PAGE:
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Volume 15(4); December 2007
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Review Articles
Lifetime Health Maintenance Program for Korean Adults
Young Sik Kim, M.D.
Korean J Str Res. 2007;15(4):255-262.   Published online December 25, 2007
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Stress of the Mid-life Stage
Kuem Sun Han
Korean J Str Res. 2007;15(4):263-270.   Published online December 25, 2007
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Stress of the Korean Aging Adults
Kyung-Hyun Suh
Korean J Str Res. 2007;15(4):271-278.   Published online December 25, 2007
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Becoming an ageing society, the Korean consider the influence of stress in senescence and is fully aware of the importance of how to cope them. Quality of life depends on how to adjust to changes and stress in senescence. With getting older, people decline in physical and physiological functions and become vulnerable to chronic diseases. There are another risk factors for Korean aging adults that lead to stress, such as retirement, financial difficulties, loosening social role and authority in family, conflict with adult children who live together, change of Korean traditional value, loneliness, fear of death, death of spouse and so on. There are also many other internal and external stresses that aging adults are susceptible to. Korean, not living in western culture, might have in particular the challenges of retaining or adjusting their later years. Social supports, especially supports from offspring, are very important to quality of life in senescence, because supports from offspring have influence on pride of the older. The Korean elders may be afraid of disclosing the conflict with their offspring. Avoiding self-disclosure excludes other source of social supports and harms individual's health. Because unforgiving someone and resentfulness is another risk factor for aging people, self-integration could be completed with forgiveness. Although stress can speed up aging, if the elders learn to manage and reduce stress in senescence and they have a better chance to live a long, healthy life. Many seniors still manage their later years and retain quality of life. (Korean J Str Res 2007;15:271∼278)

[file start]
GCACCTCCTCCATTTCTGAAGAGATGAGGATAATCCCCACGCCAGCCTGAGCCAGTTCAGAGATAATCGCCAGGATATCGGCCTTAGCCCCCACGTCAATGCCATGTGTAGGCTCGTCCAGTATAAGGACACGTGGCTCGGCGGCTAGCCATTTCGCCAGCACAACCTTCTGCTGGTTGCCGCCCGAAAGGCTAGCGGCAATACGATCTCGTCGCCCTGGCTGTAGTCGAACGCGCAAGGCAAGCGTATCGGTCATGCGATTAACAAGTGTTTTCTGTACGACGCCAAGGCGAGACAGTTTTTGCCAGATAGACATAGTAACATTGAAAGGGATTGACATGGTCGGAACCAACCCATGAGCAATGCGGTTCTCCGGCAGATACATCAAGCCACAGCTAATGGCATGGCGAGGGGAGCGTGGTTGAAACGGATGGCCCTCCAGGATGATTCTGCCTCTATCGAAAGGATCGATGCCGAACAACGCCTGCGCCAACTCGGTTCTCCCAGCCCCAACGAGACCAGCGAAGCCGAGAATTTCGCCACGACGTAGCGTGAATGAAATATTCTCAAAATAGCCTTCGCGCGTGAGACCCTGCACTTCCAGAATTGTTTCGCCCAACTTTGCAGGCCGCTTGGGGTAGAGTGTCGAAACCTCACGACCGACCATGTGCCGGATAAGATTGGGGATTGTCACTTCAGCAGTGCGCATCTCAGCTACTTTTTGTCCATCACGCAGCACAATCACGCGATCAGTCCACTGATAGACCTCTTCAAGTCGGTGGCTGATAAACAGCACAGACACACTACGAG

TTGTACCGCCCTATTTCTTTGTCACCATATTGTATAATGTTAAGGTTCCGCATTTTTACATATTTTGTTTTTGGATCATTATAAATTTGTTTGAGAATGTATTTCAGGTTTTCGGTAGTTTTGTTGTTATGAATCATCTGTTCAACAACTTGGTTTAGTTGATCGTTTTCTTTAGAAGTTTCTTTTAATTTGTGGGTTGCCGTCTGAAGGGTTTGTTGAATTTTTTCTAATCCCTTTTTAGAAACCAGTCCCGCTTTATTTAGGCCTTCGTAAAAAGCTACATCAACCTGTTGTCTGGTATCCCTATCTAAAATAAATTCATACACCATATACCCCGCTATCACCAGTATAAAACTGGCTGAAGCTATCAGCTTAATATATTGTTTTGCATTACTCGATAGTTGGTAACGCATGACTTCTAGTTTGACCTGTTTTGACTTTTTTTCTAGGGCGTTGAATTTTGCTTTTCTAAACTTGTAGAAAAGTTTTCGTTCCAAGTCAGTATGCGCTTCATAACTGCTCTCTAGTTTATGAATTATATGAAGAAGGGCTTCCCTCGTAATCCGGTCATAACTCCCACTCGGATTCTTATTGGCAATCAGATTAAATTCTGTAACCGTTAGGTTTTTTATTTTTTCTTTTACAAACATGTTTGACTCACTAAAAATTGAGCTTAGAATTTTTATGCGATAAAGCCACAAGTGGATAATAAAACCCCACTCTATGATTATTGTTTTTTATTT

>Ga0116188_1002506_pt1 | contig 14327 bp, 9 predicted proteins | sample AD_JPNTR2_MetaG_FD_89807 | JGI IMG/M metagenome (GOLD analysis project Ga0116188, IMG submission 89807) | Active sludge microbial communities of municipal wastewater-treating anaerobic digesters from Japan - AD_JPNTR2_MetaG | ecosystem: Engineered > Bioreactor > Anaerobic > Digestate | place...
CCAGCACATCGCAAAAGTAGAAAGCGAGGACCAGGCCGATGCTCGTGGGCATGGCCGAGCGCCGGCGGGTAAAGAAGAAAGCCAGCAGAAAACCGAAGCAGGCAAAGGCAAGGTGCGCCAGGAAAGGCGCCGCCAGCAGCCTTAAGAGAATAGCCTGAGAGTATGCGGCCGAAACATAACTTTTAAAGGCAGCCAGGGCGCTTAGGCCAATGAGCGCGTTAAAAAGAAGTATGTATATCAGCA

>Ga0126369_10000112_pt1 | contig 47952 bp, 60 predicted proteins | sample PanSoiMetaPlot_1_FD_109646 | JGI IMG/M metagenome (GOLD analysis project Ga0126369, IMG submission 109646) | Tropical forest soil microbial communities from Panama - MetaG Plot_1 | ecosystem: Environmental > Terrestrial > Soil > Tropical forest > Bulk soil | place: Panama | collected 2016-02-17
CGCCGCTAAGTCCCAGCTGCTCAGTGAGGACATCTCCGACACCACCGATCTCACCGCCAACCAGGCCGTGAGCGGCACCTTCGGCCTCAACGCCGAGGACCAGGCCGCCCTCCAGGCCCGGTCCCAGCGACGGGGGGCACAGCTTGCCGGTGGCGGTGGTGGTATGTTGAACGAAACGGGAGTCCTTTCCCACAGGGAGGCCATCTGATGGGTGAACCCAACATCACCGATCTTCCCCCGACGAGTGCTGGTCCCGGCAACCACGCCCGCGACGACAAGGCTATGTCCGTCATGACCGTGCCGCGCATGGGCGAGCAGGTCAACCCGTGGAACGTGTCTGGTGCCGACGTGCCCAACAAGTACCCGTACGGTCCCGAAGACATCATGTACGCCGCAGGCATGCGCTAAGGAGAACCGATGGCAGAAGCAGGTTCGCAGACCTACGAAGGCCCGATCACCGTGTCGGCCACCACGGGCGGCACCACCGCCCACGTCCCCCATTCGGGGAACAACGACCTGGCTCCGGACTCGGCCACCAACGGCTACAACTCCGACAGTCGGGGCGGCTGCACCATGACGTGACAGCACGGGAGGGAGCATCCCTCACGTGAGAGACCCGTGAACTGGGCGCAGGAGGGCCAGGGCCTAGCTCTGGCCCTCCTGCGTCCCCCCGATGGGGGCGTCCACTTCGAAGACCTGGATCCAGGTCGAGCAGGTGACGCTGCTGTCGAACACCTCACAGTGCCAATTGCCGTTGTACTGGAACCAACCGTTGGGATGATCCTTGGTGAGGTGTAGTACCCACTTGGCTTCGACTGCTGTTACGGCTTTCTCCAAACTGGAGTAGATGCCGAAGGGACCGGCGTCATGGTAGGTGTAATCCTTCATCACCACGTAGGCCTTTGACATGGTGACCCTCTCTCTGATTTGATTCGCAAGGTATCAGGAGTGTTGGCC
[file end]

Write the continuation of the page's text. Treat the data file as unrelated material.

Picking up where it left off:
Smoking Cessation: the Updated Behavioral Therapy and Pharmacotherapy
Hong Gwan Seo
Korean J Str Res. 2007;15(4):279-285.   Published online December 25, 2007
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Smoking is one of the most important preventable cause of morbidity and mortality in Korea. Nicotine dependence and withdrawl symptoms are classified as a disease entity in DSM-IV and ICD-10 (international classification of diseases). All the health professionals should deal with smoking as a part of health care. The effective way of smoking cessation consists of behavioral therapy and pharmacotherapy. Stress, with or without alcohol, is one of the most important stimulant of smoking and is a most common cause of failure in smoking cessation. So behavioral therapy should include stress management. Smokers smoke almost everytime when they get stressed. They do not know how to confront stress without smoking. The health professionals should convince the smokers that non-smokers can manage stress in their own way. Pharmacotherapy is well documented way of smoking cessation. NRT (nicotine replacement therapy) includes nicotine patch, gum and lozenge. Oral medication includes bupropion and varenicline. NRT and bupropion increase success rate about 2 times. Varenicline seems to be the most effective medication so far and increase success rate about 3 times. (Korean J Str Res 2007;15:279∼285)
Female Sexual Dysfunction and Stress
Hana Yoon
Korean J Str Res. 2007;15(4):287-293.   Published online December 25, 2007